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Previous: 32.2 Emacs Features: A Laundry List Chapter 32
GNU Emacs
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32.3 Customizations and How to Avoid Them

Emacs customizations are usually stored in a file called .emacs , in your home directory. In article 32.7 , we've given a few customizations that I personally find convenient; if you're like most people, you'll add customizations over time. You'll end up doing this even if you're not a LISP programmer; if you know any other Emacs users, you'll soon be borrowing their shortcuts. The best way to customize Emacs to your taste is to find out what works for others, and then steal it. For that matter, many - if not most - of the customizations in my file were stolen from other users over the years. I hope I've gotten this process off to a good start.

However, you should also be aware of the "dark side" of customization. What happens if you sit down at someone else's terminal, start Emacs, and find out that he's customized it so extensively that it's unrecognizable? Or that a "helpful" administrator has installed some system-wide hacks that are getting in your way? Here's what will help. First, start emacs with the option -q ; that tells Emacs not to load any .emacs initialization file. (If you want to load your initialization file, instead of someone else's, try the option -u yourname ).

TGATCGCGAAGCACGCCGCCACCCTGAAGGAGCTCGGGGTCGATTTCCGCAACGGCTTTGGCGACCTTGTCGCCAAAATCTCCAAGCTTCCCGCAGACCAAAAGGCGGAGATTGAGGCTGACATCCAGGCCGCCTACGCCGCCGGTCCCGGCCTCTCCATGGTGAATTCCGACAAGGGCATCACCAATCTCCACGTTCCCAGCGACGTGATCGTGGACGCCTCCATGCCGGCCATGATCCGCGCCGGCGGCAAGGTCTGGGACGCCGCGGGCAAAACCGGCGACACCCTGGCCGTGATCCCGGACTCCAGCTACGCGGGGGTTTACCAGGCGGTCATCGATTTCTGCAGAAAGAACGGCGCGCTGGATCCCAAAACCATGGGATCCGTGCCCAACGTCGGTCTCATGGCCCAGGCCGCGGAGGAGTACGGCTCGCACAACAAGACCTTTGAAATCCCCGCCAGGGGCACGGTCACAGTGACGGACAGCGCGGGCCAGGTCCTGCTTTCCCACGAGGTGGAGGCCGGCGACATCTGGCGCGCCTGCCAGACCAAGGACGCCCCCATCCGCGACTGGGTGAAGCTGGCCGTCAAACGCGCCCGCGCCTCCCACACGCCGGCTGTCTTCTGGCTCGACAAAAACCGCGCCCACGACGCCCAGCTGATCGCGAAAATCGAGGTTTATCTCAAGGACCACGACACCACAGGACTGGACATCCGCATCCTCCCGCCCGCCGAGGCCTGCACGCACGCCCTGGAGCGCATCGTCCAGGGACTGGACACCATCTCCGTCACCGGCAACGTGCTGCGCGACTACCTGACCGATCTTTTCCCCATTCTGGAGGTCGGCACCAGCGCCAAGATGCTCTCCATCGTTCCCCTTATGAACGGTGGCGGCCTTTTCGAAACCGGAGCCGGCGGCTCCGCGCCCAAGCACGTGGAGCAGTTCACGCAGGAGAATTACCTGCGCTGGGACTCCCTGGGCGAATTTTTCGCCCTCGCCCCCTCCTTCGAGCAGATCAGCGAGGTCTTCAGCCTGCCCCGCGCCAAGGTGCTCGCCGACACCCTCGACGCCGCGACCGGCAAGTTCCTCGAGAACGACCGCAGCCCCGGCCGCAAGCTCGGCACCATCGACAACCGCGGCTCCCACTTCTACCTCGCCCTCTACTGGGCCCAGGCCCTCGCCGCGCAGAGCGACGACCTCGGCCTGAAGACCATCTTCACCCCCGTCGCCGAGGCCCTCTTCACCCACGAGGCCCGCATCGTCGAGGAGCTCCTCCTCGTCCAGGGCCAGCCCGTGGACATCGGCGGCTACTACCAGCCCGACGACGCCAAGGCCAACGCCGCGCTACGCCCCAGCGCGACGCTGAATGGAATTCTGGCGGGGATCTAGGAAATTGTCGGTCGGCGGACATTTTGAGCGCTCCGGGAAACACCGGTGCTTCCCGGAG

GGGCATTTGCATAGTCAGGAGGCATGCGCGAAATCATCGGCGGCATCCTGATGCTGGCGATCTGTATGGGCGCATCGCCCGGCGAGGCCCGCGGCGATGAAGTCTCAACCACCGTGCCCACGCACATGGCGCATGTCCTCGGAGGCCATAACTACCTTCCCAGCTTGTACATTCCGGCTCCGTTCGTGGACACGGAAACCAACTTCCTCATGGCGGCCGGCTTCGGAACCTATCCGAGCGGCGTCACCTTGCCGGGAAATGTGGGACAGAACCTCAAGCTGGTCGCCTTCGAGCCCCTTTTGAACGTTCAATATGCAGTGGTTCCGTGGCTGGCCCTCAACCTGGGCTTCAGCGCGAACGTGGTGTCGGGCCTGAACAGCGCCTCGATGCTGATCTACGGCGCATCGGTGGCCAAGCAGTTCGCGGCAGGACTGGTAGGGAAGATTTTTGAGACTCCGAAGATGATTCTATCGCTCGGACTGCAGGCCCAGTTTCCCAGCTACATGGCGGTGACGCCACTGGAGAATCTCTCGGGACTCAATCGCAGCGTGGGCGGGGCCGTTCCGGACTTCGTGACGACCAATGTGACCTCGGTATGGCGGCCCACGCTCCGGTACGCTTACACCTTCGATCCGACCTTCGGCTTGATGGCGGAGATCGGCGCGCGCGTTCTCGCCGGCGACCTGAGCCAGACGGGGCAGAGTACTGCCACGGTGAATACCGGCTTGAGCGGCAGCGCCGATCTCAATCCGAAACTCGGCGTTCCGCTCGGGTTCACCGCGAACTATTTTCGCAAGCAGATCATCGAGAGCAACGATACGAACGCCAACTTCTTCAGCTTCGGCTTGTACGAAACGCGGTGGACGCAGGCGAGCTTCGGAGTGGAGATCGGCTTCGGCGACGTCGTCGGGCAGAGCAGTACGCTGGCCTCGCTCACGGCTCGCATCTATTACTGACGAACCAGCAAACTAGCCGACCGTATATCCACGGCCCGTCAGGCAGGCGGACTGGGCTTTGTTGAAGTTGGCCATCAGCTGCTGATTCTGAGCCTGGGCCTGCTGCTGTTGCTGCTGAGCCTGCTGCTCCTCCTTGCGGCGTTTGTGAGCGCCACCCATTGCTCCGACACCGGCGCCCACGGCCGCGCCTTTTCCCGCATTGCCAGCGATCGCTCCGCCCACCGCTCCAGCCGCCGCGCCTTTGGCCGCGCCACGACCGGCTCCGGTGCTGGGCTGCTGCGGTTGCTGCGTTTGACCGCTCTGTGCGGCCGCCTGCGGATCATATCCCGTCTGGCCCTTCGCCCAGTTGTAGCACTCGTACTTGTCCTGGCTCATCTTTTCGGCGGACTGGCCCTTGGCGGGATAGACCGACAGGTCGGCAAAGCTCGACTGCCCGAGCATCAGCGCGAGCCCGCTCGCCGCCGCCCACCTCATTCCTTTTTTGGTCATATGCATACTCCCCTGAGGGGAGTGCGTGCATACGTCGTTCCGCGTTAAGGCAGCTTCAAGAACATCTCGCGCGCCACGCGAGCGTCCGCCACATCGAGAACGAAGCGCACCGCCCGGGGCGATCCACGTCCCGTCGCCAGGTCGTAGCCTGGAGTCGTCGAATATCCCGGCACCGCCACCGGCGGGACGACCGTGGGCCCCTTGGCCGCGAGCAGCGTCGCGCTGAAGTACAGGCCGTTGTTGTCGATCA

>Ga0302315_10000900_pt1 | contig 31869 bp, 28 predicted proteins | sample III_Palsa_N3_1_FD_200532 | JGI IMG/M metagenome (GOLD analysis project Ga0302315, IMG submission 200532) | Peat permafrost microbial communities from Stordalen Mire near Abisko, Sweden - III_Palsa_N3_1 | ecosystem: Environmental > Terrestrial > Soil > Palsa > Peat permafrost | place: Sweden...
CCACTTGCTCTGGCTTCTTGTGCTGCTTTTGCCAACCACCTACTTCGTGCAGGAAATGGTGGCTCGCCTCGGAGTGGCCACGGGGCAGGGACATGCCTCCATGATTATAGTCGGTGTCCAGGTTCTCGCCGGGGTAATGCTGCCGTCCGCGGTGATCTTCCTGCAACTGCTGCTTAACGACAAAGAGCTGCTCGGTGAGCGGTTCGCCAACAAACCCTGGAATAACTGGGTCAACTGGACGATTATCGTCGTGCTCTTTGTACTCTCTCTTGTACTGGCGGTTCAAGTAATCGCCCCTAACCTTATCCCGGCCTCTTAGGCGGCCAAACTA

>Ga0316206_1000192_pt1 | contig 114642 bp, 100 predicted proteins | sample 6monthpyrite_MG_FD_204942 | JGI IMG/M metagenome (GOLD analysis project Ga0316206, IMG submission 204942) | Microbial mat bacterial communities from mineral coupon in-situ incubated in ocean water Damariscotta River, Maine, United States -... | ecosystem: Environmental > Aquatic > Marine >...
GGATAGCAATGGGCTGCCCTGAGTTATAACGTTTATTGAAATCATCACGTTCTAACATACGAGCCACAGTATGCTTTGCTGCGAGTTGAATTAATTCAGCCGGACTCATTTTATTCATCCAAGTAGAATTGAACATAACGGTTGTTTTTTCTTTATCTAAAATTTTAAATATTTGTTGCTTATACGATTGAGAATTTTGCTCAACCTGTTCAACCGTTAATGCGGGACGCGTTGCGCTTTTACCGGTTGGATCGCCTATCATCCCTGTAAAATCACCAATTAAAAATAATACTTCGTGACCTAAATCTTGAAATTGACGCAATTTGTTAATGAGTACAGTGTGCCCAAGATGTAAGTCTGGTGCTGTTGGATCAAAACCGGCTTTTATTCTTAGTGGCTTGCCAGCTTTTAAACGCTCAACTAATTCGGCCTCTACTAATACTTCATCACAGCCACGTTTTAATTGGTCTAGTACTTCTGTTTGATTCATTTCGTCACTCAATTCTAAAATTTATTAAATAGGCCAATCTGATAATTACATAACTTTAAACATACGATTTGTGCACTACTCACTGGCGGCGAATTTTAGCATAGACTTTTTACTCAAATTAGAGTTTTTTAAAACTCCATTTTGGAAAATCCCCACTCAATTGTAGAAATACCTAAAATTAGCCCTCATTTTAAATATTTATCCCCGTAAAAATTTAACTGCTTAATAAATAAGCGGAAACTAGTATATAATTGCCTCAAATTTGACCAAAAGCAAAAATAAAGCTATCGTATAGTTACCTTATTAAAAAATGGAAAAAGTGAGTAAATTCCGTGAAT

That still doesn't solve the problem of system-wide customizations. To keep those from getting in the way, put the following line at the beginning of your .emacs file:

(setq inhibit-default-init t)

This turns off all "global" initializations. (If you're sharing someone else's terminal, you may still need the -u option to force Emacs to read your initialization file.)

- ML , DC, BR


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